Thatcher and the hunger strikes
In the 30 years that have passed since the 1981 H-Block hunger strikes, Margaret Thatcher's status as Irish republicanism's number one hate figure has been unchallenged. According to republican mythology, the former British prime minister was personally responsible for the deaths of 10 IRA and INLA hunger strikers during that awful summer of 30 years ago.
A further twist was added to this historical grudge match when the Provisional IRA attempted to murder Mrs Thatcher and her cabinet at the 1984 Conservative Party conference in Brighton.
Now UK state papers for 1981, which have just been released under the 30-year rule, allow us to view the hunger strikes through the eyes of the British government for the first time. These papers show that the British government was prepared to offer the hunger strikers a wide range of concessions. The papers also show that details of these concessions were conveyed through well-established back-channels to the prisoners and the IRA leadership.
The 1981 state papers make it clear that, far from callously leaving the hunger strikers to starve themselves to death, Mrs Thatcher's government made serious efforts to resolve their grievances. Of course, that is not to say that the British government's handling of the hunger strikes was exemplary, far from it. However, the blunders which it did make owed far more to the intense mutual suspicion between the British government and the IRA and the incompetence displayed by both sides than to any malice on the part of the Thatcher government.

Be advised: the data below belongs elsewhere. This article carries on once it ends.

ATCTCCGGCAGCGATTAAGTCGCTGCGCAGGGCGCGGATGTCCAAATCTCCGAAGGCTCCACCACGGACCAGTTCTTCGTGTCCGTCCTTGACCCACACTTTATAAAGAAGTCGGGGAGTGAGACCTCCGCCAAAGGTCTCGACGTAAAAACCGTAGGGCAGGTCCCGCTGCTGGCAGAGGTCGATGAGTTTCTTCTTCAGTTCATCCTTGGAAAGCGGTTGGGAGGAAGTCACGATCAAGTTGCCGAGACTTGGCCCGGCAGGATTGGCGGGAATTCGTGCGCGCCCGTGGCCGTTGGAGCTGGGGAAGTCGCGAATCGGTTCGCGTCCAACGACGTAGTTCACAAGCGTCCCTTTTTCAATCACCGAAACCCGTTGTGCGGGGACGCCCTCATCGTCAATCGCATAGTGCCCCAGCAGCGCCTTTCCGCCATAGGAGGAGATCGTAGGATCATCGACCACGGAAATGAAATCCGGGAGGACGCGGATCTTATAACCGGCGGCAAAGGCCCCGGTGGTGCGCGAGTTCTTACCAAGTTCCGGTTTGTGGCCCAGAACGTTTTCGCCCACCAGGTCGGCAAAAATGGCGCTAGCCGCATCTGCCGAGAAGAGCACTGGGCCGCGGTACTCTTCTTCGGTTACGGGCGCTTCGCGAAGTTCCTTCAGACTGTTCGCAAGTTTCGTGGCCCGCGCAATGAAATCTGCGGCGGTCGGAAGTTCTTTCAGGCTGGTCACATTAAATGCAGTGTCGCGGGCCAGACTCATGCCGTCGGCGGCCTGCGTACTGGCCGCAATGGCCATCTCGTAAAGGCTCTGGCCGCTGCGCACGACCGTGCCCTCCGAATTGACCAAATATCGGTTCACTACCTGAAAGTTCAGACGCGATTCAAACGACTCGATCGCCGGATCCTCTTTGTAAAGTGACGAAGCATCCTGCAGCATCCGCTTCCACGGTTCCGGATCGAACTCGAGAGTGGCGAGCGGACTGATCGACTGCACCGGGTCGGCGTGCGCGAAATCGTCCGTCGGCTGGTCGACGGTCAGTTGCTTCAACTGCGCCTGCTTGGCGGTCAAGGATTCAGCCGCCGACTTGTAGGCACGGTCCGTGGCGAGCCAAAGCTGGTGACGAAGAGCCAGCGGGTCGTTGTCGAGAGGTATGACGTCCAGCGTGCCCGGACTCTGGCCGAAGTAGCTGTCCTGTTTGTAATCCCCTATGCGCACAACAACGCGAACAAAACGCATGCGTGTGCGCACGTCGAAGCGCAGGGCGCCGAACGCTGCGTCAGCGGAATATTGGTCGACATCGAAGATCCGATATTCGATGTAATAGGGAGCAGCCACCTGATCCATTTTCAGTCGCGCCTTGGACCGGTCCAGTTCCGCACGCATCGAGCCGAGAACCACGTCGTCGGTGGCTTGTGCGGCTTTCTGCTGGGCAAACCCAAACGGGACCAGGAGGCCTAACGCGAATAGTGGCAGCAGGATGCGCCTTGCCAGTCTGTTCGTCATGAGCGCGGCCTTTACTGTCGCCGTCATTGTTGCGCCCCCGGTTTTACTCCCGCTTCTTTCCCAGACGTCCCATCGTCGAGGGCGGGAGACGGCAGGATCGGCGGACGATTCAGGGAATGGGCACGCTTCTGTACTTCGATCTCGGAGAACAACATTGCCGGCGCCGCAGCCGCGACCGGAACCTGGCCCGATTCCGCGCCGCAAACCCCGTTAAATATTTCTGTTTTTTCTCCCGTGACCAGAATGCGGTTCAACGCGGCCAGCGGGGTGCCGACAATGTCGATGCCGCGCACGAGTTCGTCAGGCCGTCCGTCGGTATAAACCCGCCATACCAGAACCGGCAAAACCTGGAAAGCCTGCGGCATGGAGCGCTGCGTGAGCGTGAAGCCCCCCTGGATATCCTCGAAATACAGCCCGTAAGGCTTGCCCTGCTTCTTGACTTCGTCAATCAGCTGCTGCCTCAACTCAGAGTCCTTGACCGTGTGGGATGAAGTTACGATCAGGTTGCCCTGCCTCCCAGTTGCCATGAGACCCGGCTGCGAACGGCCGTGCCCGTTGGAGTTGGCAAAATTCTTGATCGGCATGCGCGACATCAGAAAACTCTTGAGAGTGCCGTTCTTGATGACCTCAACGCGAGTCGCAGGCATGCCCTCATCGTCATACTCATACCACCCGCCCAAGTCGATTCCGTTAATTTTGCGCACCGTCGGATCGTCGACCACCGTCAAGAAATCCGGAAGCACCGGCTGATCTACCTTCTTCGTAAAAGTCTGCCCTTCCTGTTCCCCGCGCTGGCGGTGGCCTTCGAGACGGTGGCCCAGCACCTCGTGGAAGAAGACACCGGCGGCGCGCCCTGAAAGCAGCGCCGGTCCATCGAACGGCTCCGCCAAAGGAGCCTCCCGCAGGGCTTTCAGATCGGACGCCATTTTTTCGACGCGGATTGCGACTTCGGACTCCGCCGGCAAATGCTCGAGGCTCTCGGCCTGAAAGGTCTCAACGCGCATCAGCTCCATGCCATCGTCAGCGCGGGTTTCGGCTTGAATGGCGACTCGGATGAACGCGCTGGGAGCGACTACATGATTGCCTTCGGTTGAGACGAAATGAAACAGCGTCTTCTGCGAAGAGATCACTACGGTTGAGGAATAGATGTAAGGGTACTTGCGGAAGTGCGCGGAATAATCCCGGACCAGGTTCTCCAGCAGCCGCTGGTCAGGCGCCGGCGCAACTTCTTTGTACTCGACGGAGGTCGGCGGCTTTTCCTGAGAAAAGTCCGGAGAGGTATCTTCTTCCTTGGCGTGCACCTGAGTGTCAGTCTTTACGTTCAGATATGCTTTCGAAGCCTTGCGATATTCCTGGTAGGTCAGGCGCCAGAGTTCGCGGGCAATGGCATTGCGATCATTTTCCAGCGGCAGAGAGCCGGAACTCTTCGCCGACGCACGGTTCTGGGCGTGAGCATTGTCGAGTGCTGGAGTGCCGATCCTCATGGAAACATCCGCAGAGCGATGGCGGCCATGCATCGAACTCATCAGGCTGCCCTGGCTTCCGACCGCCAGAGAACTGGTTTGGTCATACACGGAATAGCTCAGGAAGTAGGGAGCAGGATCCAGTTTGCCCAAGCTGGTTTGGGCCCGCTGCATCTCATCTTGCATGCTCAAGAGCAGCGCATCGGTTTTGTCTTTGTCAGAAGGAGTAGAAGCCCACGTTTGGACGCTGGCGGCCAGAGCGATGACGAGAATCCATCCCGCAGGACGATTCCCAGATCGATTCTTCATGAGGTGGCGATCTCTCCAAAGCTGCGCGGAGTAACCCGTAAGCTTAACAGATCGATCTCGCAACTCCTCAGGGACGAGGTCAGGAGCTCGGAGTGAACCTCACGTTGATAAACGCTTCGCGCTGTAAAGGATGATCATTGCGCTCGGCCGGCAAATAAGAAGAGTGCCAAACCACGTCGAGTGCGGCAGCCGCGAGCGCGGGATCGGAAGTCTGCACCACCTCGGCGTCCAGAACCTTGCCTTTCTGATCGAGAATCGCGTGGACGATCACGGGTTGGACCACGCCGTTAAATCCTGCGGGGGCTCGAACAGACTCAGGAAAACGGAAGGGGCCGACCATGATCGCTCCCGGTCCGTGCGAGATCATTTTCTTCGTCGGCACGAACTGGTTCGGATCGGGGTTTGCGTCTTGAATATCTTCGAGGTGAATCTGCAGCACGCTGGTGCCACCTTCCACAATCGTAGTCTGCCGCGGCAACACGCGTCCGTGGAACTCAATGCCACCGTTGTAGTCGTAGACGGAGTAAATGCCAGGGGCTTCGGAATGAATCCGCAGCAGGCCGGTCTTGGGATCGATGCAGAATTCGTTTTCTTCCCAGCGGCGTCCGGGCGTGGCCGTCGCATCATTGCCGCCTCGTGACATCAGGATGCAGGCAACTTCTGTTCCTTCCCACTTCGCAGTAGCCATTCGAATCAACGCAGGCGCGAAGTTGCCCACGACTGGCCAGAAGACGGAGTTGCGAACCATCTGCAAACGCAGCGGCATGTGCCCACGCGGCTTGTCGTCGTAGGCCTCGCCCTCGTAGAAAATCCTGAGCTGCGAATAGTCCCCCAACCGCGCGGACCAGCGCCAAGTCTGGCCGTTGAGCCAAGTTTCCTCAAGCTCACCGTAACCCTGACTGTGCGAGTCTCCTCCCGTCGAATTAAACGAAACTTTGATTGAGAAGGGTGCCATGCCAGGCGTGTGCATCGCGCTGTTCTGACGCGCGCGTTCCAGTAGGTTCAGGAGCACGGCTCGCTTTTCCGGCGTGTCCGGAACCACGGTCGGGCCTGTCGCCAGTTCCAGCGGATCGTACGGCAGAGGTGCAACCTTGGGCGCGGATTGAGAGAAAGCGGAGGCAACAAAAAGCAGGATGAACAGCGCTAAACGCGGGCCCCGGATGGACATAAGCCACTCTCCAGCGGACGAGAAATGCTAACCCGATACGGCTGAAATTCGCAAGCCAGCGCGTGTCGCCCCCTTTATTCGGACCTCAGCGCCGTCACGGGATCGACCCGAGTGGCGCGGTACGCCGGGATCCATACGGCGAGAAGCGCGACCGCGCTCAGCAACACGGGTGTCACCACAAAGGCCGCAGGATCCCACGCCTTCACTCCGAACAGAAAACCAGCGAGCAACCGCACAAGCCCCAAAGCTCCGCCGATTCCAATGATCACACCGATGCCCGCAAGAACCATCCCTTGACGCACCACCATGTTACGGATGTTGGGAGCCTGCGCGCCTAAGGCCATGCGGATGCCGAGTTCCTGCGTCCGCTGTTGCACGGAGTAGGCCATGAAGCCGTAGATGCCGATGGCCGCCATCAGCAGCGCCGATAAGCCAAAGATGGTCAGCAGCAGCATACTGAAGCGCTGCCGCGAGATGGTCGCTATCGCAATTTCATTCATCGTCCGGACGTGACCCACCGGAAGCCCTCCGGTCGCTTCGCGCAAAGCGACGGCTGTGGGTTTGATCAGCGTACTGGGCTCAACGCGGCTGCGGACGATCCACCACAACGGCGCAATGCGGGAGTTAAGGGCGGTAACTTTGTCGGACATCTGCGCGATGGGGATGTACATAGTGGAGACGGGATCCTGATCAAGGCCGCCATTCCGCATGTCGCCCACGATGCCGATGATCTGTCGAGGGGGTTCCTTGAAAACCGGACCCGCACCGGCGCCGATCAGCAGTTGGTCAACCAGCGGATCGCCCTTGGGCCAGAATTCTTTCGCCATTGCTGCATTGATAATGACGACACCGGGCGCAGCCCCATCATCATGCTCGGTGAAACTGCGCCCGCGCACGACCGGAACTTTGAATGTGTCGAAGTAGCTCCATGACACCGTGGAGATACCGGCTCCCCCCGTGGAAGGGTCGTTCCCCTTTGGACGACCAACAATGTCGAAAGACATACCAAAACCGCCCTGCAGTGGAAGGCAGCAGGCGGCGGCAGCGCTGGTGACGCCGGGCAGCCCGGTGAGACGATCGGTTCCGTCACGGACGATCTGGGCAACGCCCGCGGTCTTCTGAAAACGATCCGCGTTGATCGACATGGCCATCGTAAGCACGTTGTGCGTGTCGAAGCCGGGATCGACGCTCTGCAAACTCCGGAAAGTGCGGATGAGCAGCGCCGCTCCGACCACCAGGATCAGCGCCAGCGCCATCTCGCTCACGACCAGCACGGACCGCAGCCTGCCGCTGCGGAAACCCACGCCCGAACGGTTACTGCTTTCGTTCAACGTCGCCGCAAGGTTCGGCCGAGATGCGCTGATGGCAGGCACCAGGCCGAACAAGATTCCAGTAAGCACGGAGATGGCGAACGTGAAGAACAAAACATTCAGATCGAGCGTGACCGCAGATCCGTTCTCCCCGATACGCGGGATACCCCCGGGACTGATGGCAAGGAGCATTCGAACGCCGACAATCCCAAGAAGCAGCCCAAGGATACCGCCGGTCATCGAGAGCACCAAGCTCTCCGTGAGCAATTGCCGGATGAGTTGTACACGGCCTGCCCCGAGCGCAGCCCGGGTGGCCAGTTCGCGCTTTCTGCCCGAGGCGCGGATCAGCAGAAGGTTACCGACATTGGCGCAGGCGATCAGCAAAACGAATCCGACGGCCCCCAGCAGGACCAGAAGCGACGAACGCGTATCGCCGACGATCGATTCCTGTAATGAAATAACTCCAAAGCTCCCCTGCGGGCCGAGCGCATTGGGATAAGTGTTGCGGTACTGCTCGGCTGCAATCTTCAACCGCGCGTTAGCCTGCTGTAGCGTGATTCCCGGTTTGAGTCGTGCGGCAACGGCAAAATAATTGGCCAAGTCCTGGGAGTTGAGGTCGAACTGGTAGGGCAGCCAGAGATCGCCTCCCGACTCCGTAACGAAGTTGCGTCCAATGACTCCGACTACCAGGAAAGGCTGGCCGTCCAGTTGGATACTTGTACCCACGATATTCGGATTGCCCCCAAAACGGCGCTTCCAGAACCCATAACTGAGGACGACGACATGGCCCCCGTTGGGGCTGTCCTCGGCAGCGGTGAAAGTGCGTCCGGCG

While the contents of the 1981 UK state papers contained few surprises for long-time Northern Ireland watchers, they have further reinforced the accusations made by Richard O'Rawe against the 1981 Provisional IRA leadership in his 2005 book 'Blanketmen'. In his book, Mr O'Rawe, a former H-Block inmate who was the prisoners' public relations officer during the hunger strike, claimed that the IRA leadership blocked proposals for a compromise settlement from the British government. If these proposals, which were similar to the prison reforms that were implemented after the hunger strikes eventually collapsed, had been accepted the lives of a number of hunger strikers could have been saved, claimed Mr O'Rawe.
Unfortunately it is in the nature of such historical arguments that they can never be proven definitively one way or the other. Forensically dissecting the actions of individuals and organisations more than three decades later is at best an inexact science.
However, what the newly published British state papers make clear is that the role played by Mrs Thatcher in 1981 was a far more nuanced one than that portrayed in republican mythology. In December 1985, only a little over four years after the hunger strikes, she signed the Hillsborough agreement, which set in train the series of events that would eventually bring peace to Northern Ireland and see Sinn Fein share power with the DUP.